Developing countries need to invest in their own agriculture

Priming the pump of economic development in agriculture begins by sustainably increasing productivity – increasing the value of what is grown on each hectare by improving crop yields and management practices. Developing countries have too often put neither enough resources nor a sustained commitment into agricultural and other rural development to solve the problem of rural poverty.

The end result is that in many cases agriculture in developing countries has still to reach its potential. There has been progress on liberalizing their markets in the last decade or so, but many are still artificially depressing incentives to their farmers and agriculture through such policy distortions as putting ceilings on prices, using food aid, and underinvesting in rural infrastructure. These lower overall food production, and thus farmers’ incomes. The net effect of the entire constellation of public policies in these countries is effectively to tax agriculture, ensuring that its performance does not match its potential.

Price volatility
Many developing countries that import more food than they export are rightly concerned about the volatility of international commodity prices. This volatility preceded the last, Uruguay, round of trade negotiations and many analysts then argued that the problem was the prevalence of non-tariff barriers, such as export and import quotas, that cut the link between domestic and international prices. The outcome of the round, however, did little to re-establish that link. Limited changes in the agricultural policies of the United States of America and the European Union (EU) have resulted in governments reducing the stocks of grain that had previously buffered the volatility of international commodity prices; as a result this has actually increased following agreement on the Uruguay round.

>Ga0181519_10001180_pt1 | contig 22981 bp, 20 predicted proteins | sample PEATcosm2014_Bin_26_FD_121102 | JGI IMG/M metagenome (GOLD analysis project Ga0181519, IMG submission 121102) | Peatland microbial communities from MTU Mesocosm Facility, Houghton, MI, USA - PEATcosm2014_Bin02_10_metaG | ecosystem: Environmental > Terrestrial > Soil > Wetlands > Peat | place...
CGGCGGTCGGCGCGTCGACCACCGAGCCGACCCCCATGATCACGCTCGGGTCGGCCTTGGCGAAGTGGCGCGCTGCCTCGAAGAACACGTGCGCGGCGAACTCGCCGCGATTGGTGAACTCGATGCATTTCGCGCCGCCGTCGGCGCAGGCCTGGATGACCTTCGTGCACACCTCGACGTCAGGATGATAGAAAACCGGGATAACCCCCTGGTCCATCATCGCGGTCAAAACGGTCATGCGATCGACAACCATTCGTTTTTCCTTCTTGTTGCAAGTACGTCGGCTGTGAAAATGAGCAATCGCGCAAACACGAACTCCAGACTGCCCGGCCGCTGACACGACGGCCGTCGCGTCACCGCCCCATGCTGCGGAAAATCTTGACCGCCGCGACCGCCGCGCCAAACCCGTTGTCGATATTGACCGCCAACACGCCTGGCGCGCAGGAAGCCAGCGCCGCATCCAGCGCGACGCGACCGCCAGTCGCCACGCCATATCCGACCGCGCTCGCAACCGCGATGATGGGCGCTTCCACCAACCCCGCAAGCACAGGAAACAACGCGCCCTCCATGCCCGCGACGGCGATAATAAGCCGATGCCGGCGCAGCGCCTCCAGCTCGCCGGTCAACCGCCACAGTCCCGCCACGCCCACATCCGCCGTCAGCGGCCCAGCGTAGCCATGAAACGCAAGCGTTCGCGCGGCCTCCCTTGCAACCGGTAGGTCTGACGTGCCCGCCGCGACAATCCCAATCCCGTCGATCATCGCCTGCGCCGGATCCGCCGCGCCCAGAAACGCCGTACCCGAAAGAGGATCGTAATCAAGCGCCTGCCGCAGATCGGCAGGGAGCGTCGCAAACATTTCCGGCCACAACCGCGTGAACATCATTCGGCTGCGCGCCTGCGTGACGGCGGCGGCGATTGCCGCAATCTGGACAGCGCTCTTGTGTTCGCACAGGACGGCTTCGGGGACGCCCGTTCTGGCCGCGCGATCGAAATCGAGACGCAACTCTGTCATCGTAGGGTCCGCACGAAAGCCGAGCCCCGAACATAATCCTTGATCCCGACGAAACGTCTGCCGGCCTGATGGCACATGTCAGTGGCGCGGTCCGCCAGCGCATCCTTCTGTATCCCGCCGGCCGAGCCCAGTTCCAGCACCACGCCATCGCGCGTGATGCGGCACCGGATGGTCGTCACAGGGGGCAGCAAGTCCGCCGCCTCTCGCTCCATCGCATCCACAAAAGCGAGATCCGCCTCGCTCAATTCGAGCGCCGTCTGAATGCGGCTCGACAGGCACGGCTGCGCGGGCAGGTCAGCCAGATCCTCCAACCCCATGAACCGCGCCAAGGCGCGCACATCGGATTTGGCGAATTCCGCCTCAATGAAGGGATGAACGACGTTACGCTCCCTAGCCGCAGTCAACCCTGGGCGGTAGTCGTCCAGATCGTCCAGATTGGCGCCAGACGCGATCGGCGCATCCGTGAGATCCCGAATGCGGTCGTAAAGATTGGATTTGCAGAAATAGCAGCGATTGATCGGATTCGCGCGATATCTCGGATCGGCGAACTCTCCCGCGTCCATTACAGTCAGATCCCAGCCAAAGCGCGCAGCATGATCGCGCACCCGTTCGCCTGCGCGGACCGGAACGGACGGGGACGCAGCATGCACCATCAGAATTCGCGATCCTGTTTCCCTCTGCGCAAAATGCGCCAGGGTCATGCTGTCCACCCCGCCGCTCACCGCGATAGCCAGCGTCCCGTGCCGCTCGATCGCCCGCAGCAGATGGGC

When prices are so volatile, countries can be led to seek national food security by pursuing self-sufficiency so as to avoid relying on global grain markets. This can be costly in terms of both economic waste and environmental damage. Recently The World Bank proposed an insurance scheme to help low-income food-importing countries deal with the risk inherent in the volatility of global grain prices – particularly the longer term risk which cannot be handled by present futures markets.